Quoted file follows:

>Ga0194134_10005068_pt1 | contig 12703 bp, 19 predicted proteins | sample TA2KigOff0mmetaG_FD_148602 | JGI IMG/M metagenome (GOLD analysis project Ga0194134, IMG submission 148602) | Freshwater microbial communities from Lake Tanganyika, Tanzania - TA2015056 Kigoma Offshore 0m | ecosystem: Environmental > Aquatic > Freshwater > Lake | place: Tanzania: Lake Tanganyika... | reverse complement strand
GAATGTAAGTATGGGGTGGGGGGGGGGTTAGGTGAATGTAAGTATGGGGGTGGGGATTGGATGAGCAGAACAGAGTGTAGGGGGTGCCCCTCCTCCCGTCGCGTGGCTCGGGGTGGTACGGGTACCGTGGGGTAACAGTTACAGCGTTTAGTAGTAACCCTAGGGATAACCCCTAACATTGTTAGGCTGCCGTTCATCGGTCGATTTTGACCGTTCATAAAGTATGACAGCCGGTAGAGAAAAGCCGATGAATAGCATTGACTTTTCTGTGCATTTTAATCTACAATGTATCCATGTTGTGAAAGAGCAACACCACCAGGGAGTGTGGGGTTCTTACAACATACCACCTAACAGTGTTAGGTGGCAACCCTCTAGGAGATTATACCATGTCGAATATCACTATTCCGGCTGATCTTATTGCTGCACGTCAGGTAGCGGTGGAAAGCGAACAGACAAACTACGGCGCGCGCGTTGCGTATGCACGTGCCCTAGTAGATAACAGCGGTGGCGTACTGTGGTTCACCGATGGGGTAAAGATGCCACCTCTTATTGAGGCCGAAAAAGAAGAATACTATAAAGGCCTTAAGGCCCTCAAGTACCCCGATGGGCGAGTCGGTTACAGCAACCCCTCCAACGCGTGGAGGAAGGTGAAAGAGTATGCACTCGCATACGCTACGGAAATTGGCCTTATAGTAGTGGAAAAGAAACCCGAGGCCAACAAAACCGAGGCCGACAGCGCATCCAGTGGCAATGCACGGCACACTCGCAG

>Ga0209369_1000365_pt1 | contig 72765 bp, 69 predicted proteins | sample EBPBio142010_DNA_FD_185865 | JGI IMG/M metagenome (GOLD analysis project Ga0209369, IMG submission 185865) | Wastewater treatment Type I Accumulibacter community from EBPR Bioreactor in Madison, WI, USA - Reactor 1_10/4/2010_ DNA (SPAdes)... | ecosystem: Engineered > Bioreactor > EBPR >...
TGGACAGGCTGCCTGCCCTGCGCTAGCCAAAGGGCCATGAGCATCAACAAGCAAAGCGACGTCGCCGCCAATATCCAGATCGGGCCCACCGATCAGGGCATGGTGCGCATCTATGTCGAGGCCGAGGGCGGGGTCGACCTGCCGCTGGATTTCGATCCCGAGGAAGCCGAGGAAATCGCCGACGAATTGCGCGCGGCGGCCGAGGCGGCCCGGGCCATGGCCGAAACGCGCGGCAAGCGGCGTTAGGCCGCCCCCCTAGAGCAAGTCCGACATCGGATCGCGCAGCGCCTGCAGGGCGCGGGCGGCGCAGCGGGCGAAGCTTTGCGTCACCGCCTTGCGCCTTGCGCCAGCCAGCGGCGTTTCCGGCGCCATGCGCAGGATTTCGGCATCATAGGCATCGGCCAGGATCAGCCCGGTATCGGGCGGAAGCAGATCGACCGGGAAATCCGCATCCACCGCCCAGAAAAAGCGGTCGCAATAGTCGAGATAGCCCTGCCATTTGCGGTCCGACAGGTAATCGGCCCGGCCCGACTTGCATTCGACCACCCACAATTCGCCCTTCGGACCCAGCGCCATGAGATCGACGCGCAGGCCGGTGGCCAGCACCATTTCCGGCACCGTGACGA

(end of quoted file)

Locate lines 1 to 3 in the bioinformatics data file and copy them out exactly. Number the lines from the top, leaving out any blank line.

>Ga0194134_10005068_pt1 | contig 12703 bp, 19 predicted proteins | sample TA2KigOff0mmetaG_FD_148602 | JGI IMG/M metagenome (GOLD analysis project Ga0194134, IMG submission 148602) | Freshwater microbial communities from Lake Tanganyika, Tanzania - TA2015056 Kigoma Offshore 0m | ecosystem: Environmental > Aquatic > Freshwater > Lake | place: Tanzania: Lake Tanganyika... | reverse complement strand
GAATGTAAGTATGGGGTGGGGGGGGGGTTAGGTGAATGTAAGTATGGGGGTGGGGATTGGATGAGCAGAACAGAGTGTAGGGGGTGCCCCTCCTCCCGTCGCGTGGCTCGGGGTGGTACGGGTACCGTGGGGTAACAGTTACAGCGTTTAGTAGTAACCCTAGGGATAACCCCTAACATTGTTAGGCTGCCGTTCATCGGTCGATTTTGACCGTTCATAAAGTATGACAGCCGGTAGAGAAAAGCCGATGAATAGCATTGACTTTTCTGTGCATTTTAATCTACAATGTATCCATGTTGTGAAAGAGCAACACCACCAGGGAGTGTGGGGTTCTTACAACATACCACCTAACAGTGTTAGGTGGCAACCCTCTAGGAGATTATACCATGTCGAATATCACTATTCCGGCTGATCTTATTGCTGCACGTCAGGTAGCGGTGGAAAGCGAACAGACAAACTACGGCGCGCGCGTTGCGTATGCACGTGCCCTAGTAGATAACAGCGGTGGCGTACTGTGGTTCACCGATGGGGTAAAGATGCCACCTCTTATTGAGGCCGAAAAAGAAGAATACTATAAAGGCCTTAAGGCCCTCAAGTACCCCGATGGGCGAGTCGGTTACAGCAACCCCTCCAACGCGTGGAGGAAGGTGAAAGAGTATGCACTCGCATACGCTACGGAAATTGGCCTTATAGTAGTGGAAAAGAAACCCGAGGCCAACAAAACCGAGGCCGACAGCGCATCCAGTGGCAATGCACGGCACACTCGCAG

>Ga0209369_1000365_pt1 | contig 72765 bp, 69 predicted proteins | sample EBPBio142010_DNA_FD_185865 | JGI IMG/M metagenome (GOLD analysis project Ga0209369, IMG submission 185865) | Wastewater treatment Type I Accumulibacter community from EBPR Bioreactor in Madison, WI, USA - Reactor 1_10/4/2010_ DNA (SPAdes)... | ecosystem: Engineered > Bioreactor > EBPR >...